Using forensic accounting tools to hunt down fraudsters is life’s work for Raymond Dookhie—a job that at times is intense and difficult. It’s not surprising, then, that his other passion may very well be the polar opposite: spinning records at family’s and friends’ events (at no charge, of course). “I play Indo-Caribbean music, Soca (‘Soul of Calypso’), reggae, Bollywood covers—fun, fast-paced dance music.”
Perhaps not what you would expect an accountant to be doing with his spare time, but then, Ray is not the only finance whiz to have been found in a DJ booth.
We recently spent some time learning about Ray, his work, and the key moments in his career.
Surely you had no plans to end up a forensic accountant when you were in high school. How did that happen?
I don’t think anyone grows up thinking they’re going to be an accountant, or knows what a forensic accountant is, but it turns out my dad was an accountant. When I was growing up, he was earning a living as a carpenter building cabinets, but I learned much later that he started his career as an accountant and bookkeeper.
For me, it was a natural path. I went to Long Island City High School (in Queens), and I took an elective class in “Preparation of Tax Returns.” I loved it, and I decided, “I’m going to do tax returns for the rest of my life.”
And how did you broaden into the forensic work you do now?
At Queens College, I learned about all aspects of accounting. The basics of debits and credits were easy for me; I guess that makes me an accounting nerd. I eased into forensic accounting when I found an internship with the New York City Department of Investigation (DOI). I immediately fell in love with forensic accounting and fraud investigations. As part of my training, I learned about Al Capone, and how accountants were the ones who took him down. That’s when I said, “I ALSO want to take down crooks.” I was going to work for DOI for the rest of my life.
And what was the case that hooked you?
The case that hooked me involved a consultant who was working for several different city agencies. We discovered that he would attend a meeting for an hour, on, say, how to streamline an agency’s work. And then he would bill each of eight agencies an hour for his time in that meeting. It was the quick route to an eight-hour day.
We built a good case on him, and he was convicted and served time
What spurred your next move?
I had decided I wanted certification as a CPA, and to become certified, I needed to work under one. At the time, there weren’t any CPAs at DOI, but I learned from a friend that there were several CPAs at the Financial Crimes Bureau of the Manhattan District Attorney’s office. I made the move and worked on some great cases.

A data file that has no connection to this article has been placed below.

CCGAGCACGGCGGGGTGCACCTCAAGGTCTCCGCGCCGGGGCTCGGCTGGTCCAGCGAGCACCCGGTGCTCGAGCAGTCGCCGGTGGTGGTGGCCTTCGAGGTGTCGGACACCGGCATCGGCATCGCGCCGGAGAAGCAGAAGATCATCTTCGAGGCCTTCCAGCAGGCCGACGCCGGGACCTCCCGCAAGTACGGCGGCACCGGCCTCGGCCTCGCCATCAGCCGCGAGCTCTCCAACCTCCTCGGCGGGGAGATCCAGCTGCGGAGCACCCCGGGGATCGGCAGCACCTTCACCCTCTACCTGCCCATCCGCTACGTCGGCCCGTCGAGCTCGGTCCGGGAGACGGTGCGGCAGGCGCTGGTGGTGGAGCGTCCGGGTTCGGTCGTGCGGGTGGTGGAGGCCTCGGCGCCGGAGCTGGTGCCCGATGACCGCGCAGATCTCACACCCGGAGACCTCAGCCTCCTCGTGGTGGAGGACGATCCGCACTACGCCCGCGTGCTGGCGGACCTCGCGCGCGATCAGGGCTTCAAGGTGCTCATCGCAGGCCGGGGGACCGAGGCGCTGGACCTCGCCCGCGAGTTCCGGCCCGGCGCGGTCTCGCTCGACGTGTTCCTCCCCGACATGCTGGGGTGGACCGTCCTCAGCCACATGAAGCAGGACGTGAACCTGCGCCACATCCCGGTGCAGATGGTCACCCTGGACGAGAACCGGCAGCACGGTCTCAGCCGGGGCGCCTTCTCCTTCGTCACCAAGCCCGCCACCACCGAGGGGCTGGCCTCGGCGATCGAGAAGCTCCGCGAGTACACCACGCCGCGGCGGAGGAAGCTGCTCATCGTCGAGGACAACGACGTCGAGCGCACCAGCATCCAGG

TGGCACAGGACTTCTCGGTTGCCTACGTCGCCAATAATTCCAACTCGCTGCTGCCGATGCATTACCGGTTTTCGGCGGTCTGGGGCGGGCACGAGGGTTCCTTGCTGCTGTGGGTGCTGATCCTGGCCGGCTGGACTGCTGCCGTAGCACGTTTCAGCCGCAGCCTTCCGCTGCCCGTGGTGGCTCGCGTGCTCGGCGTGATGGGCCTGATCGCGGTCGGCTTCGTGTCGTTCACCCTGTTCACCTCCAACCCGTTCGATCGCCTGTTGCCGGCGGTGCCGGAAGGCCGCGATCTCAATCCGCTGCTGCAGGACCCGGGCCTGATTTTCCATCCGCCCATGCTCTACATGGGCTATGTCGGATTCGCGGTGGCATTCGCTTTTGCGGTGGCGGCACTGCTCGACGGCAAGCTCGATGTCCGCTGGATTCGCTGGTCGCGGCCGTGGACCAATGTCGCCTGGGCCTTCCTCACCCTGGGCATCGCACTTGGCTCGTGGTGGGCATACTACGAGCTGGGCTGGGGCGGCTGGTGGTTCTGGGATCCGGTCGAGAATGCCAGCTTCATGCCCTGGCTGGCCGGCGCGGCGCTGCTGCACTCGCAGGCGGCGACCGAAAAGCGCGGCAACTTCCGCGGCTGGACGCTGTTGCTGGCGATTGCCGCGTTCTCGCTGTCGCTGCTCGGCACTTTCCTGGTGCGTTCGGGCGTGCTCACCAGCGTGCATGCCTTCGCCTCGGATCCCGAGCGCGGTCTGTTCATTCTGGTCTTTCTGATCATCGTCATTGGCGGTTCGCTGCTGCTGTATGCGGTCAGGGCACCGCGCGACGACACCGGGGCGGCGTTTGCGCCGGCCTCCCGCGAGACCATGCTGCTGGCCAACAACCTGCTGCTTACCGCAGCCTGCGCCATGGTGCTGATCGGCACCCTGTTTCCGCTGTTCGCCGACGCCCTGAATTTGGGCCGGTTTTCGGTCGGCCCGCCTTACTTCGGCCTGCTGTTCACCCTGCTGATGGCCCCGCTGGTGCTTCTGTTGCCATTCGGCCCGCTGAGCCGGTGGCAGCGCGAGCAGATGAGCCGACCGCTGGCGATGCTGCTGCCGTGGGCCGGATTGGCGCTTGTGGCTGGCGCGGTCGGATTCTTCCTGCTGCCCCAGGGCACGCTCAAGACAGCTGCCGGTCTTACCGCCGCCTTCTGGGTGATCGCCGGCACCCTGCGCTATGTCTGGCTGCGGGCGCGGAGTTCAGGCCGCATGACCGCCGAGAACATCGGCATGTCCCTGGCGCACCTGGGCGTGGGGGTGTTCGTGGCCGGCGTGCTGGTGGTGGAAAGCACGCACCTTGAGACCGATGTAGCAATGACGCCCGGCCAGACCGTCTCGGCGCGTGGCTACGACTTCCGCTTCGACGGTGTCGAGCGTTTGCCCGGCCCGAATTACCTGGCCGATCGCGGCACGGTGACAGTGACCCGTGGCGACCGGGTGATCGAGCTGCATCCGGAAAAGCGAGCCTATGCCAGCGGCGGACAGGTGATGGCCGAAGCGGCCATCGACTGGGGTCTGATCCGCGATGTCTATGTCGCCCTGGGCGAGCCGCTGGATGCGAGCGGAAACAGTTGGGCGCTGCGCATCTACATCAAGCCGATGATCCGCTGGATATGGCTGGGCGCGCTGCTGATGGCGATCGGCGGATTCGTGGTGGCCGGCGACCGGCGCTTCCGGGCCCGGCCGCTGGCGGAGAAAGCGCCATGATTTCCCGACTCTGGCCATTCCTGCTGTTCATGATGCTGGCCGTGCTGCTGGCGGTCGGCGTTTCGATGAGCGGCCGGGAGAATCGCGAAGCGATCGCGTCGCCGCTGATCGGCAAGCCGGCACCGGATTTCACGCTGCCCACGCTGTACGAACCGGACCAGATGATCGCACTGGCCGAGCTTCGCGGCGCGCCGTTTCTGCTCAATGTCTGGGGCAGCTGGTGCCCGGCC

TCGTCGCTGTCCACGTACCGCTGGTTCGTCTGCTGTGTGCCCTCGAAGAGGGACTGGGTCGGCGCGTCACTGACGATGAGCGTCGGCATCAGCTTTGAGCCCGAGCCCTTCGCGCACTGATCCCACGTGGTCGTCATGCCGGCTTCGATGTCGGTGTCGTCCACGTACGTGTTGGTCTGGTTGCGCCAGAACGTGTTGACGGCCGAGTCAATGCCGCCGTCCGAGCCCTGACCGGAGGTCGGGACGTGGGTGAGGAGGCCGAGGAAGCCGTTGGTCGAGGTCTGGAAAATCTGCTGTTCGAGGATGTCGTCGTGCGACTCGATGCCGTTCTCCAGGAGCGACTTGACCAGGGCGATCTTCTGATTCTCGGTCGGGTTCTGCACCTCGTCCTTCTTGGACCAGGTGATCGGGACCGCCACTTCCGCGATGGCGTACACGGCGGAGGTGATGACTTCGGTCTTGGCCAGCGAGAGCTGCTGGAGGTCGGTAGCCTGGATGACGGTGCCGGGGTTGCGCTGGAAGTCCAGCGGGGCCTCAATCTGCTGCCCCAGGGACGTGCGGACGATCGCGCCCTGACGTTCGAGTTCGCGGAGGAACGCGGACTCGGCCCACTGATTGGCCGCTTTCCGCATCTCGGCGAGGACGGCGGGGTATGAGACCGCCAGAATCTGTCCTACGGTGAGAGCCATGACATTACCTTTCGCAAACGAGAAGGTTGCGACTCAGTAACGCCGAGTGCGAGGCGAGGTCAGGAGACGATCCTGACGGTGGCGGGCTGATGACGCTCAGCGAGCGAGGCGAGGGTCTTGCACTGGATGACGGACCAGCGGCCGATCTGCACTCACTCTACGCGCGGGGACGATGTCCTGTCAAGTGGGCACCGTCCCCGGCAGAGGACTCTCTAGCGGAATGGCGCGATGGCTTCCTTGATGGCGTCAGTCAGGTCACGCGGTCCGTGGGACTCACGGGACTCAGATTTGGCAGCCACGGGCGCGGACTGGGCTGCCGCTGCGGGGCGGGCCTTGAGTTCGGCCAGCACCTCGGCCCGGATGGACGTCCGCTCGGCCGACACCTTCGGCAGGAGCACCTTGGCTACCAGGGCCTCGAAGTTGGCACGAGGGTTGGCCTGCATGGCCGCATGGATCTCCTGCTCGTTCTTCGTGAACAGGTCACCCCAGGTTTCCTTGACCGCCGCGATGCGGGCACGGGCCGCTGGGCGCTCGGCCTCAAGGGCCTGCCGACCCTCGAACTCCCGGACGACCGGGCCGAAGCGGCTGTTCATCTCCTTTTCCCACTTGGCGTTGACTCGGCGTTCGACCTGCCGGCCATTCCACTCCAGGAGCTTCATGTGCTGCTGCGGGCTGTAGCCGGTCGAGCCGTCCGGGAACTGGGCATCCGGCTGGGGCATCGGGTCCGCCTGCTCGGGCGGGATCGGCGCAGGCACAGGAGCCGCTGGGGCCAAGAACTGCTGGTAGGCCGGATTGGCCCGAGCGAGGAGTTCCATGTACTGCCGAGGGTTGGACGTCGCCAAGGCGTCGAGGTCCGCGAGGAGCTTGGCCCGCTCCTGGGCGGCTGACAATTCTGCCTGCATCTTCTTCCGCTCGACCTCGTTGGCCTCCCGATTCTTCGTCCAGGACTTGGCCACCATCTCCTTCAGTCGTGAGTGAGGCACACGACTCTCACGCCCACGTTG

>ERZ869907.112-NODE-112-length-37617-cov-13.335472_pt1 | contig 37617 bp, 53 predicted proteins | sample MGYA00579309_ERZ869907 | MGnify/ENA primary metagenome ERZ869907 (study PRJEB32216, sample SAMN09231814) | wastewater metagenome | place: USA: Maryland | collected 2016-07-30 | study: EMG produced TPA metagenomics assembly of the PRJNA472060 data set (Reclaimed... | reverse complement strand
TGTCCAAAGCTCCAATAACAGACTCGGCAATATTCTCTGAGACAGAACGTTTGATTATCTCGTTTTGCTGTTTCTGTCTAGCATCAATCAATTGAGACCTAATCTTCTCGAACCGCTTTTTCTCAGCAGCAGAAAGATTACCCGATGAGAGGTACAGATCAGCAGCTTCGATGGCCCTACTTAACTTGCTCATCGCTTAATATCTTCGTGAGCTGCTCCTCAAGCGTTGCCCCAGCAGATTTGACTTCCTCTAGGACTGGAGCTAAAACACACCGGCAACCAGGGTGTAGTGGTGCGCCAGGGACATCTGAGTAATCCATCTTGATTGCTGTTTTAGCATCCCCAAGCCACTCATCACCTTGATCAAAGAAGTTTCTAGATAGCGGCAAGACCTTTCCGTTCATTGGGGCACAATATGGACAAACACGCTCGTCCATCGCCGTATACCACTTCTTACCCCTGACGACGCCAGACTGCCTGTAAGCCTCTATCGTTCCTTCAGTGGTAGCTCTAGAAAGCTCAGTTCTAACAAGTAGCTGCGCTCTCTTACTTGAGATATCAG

Perhaps my most famous case was the Air for Oil case, where the D.A. teamed up with my old employer, DOI. An oil company had a contract to deliver oil to many of the city-owned buildings. It took us a while to figure this out, but they were overbilling in an ingenious way; they rigged the meters on the trucks to read not only the oil they were delivering, but also the air they were pumping out. They would switch tanks from oil to air, and the meters would keep on counting; everything they pumped would register as oil, but a significant portion of it was air. Forensic accounting is not always as glorious as people imagine—this case involved the review of over 500 boxes of documents obtained from a raid of the company’s offices. After searching through what seemed to be an endless count of boxes, I found the infamous “black book” or logbook that documented the entire scheme. The book was essential in helping to quantify the value of overbilling to the City of New York.
That’s a great catch!
Yes, and it was nice to be recognized for it as well. When we closed the case, Robert Morgenthau (NY County D.A. from 1975 to 2009) publicly thanked all the investigators, and he mentioned many people, including me, by name.
Your next stop was a Big Four accounting firm.
Obviously, the Big Four have a reputation as sought-after employers, so it can be daunting to interview there. But Rich Girgenti, formerly of the D.A.’s Office, now vice chair at K2 Integrity, was the head of the forensic accounting practice at one of the Big Four firms at the time. He hired me and gave me the opportunity be a consultant. This was an awesome experience for me. It opened the door to a wide variety of clients and cases, and gave me the opportunity to travel the world. My clients were global, which meant I was able to travel to Moscow, London, Paris, Germany, and Mexico City; I loved it.
Any particular case that sticks out?
Oh, that’s easy: the Russia case. A colleague of mine who grew up in Russia but lived and worked in London at the time accompanied me on a business trip to Russia for a financial fraud case. There were allegations of fraudulent financial reporting potentially involving someone in sales.